The slope of thus obtained graph is

\begin{equation*}\frac{{d\ell }}{{d\sqrt {t_{1/2} } }}\end{equation*}
ddt1/2

Using above derived equation (8), we have a measure of the in-plane thermal diffusivity for a thin sample. The conductivity is then deduced with equation (3). A useful advantage is that the systematic error in t1/2 due to heat losses will tend to compensate in the slope evaluation for equation (8), improving the accuracy of diffusivity values.

We thus propose a modified laser-flash method to measure the in-plane thermal conductivity of thin samples which can avoid difficulties of the standard procedure due to the limited dimension perpendicular to the thin film plane. The experimental set-up consists of a neodymium glass laser (Quantel brand) operating at 1.06 μm with a pulse duration of 450 μs. The output beam has a diameter of 16 mm and its divergence is 4 milli radians. The energy sent by the laser can be adjusted between 28 J and 128 J.

To measure in-plane thermal conductivity, the infrared detector used in the standard laser flash method was replaced with a thermocouple situated on the receiving surface of the planar sample at a 10–20 mm from the centre of the laser beam spot. Similar to Parker's original work, the Chromel-Alumel thermocouple wires were separated by 1–2 mm on the sample surface, with the electrical contact made through silver paste. The thermocouple was connected to the oscilloscope via an amplifier. If the electrical resistance measured across the thermocouple wires was found to be a few ohms, then the signal to noise ratio was sufficient. We try to make the laser beam spot as small as possible to approach a point source. The sample set-up including the thermocouple was then mounted which is movable on a screw gauge translation table to vary the distance between heat source and measurement point. It is important that the laser beam spot and thermocouple contact point are at the same horizontal level as shown in Fig. 2.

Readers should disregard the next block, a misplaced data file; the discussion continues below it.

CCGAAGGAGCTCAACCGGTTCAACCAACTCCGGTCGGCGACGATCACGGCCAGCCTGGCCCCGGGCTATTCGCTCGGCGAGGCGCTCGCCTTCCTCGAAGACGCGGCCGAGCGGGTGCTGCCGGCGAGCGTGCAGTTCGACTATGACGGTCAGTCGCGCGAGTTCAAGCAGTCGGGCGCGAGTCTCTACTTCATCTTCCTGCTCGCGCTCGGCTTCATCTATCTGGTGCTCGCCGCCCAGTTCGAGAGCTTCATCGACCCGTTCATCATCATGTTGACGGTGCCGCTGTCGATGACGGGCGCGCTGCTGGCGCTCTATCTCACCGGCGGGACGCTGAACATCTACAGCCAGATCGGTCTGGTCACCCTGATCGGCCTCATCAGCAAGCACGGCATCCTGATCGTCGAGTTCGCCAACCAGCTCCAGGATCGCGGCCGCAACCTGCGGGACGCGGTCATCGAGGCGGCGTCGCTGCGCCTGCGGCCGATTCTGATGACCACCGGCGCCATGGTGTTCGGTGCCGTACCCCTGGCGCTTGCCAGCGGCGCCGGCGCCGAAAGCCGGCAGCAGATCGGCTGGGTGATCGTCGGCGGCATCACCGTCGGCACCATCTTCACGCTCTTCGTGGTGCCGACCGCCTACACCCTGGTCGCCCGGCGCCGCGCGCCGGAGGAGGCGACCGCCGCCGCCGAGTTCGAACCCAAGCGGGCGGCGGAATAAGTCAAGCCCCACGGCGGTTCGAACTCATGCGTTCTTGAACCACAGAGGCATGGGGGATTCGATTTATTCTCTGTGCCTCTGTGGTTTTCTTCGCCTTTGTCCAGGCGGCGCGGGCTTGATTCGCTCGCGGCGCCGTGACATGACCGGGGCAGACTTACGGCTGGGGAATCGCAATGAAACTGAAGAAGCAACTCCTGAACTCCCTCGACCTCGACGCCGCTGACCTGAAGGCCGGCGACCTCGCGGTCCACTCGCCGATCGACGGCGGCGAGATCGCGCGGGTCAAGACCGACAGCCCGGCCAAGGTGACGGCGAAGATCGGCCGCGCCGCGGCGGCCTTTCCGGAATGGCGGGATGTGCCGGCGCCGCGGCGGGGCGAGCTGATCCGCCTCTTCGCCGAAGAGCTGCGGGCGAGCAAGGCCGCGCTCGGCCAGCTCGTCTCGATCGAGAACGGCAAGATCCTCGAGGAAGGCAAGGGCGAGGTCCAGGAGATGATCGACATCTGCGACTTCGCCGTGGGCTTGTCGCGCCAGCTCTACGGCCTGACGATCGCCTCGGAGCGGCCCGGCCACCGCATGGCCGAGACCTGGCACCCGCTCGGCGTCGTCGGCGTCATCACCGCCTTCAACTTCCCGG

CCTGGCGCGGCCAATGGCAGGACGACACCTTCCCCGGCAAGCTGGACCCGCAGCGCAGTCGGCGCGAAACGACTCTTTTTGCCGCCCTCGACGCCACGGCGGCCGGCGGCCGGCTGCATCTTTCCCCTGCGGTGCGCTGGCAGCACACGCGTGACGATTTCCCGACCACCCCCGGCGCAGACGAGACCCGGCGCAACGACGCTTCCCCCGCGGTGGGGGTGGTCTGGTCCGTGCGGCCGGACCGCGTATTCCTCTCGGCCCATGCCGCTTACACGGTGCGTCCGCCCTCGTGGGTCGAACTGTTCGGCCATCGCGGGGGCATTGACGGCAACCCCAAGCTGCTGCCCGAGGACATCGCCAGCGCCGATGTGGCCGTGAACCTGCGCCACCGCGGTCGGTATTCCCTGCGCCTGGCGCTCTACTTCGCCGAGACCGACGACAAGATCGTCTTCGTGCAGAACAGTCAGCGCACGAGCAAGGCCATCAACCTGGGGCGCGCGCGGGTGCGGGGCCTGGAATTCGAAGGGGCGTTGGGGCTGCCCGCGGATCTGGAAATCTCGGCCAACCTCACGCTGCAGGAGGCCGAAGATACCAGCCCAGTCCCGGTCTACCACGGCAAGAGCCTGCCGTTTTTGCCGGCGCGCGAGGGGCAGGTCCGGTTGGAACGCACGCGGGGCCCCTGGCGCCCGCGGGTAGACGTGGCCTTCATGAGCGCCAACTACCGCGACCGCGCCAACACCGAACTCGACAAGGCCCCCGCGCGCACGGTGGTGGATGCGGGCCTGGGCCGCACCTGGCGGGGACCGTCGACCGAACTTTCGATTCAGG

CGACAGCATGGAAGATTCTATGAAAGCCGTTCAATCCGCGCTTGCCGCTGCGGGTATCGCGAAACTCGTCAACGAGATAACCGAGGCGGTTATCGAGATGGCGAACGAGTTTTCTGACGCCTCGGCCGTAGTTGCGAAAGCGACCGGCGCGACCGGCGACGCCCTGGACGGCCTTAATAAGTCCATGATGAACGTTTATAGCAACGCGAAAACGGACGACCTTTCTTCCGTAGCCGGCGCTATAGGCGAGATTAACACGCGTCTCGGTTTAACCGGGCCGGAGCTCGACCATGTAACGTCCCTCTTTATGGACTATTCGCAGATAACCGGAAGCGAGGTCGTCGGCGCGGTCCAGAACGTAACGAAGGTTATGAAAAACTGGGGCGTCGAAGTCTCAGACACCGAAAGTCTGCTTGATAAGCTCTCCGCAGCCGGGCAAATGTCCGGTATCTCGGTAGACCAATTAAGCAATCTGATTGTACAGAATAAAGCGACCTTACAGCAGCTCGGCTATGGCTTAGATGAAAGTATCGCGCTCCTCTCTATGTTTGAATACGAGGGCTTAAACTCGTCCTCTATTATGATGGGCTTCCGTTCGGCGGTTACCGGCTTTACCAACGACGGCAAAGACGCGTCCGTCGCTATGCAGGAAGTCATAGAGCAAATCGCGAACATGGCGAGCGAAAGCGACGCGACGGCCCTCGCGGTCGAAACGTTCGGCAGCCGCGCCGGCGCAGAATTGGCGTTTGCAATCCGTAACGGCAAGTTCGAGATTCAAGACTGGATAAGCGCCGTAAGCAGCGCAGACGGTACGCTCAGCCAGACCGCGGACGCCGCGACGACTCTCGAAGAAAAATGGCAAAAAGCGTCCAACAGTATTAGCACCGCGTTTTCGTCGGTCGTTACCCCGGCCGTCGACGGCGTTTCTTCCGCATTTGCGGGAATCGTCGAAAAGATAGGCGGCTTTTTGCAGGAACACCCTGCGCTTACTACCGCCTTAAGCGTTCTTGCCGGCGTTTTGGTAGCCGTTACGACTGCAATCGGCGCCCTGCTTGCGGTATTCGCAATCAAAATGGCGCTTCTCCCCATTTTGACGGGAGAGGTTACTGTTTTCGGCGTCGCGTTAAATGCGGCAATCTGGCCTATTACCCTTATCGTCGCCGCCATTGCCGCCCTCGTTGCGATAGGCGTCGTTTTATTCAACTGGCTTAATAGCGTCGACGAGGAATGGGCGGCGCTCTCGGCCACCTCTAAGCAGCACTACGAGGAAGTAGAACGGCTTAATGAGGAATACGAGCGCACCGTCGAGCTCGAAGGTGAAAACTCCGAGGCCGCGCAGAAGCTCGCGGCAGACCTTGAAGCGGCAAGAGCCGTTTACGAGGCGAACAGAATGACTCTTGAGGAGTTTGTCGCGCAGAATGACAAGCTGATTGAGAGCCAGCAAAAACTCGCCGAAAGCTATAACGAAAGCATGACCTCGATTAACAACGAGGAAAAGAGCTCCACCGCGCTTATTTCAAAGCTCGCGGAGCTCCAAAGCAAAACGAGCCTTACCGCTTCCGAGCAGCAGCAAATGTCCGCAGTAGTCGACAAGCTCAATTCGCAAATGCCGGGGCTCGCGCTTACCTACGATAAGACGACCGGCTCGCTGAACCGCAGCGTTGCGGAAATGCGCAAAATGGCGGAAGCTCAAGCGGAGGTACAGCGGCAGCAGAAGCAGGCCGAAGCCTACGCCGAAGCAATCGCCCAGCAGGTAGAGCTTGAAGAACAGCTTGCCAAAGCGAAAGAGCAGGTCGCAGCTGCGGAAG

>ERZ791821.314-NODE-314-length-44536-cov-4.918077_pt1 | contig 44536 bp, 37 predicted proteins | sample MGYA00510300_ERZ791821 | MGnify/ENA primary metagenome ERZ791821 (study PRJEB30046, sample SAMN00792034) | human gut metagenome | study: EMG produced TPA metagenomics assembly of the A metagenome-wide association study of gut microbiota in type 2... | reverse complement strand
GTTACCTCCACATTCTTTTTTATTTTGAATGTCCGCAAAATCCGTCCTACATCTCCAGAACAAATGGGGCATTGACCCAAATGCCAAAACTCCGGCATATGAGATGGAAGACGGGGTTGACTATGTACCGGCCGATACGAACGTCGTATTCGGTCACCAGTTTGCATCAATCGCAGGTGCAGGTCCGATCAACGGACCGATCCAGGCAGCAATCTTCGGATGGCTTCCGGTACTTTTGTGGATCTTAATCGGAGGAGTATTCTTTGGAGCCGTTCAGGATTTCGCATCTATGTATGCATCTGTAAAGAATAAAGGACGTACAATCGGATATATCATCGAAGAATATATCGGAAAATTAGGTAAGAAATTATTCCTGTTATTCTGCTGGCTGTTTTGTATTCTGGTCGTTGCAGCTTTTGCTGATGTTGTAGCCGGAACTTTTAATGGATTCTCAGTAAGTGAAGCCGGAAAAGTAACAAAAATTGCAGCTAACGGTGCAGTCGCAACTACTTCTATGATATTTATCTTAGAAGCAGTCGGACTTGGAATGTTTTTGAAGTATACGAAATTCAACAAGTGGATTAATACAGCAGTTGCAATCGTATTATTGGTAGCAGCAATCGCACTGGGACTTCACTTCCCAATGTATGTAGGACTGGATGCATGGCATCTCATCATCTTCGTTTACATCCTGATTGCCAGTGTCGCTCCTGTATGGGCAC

It is difficult to precisely measure the distance between the laser spot and the thermocouple contact point but equation (8) only requires the relative distances between measurement points for the evaluation of the slope in the plot of distance versus square root of t1/2. In this work, the observation points have been separated by 1.27 mm which is the displacement corresponding to two turns of screw gauge.

The various materials tested in this study were alumina sheet, textured kaolin bip and textured montmorillonite. The thickness, heat capacity and density values for these materials are listed in Table I.

The alumina sheet was microelectronic grade (supplied by SYSTREL, France).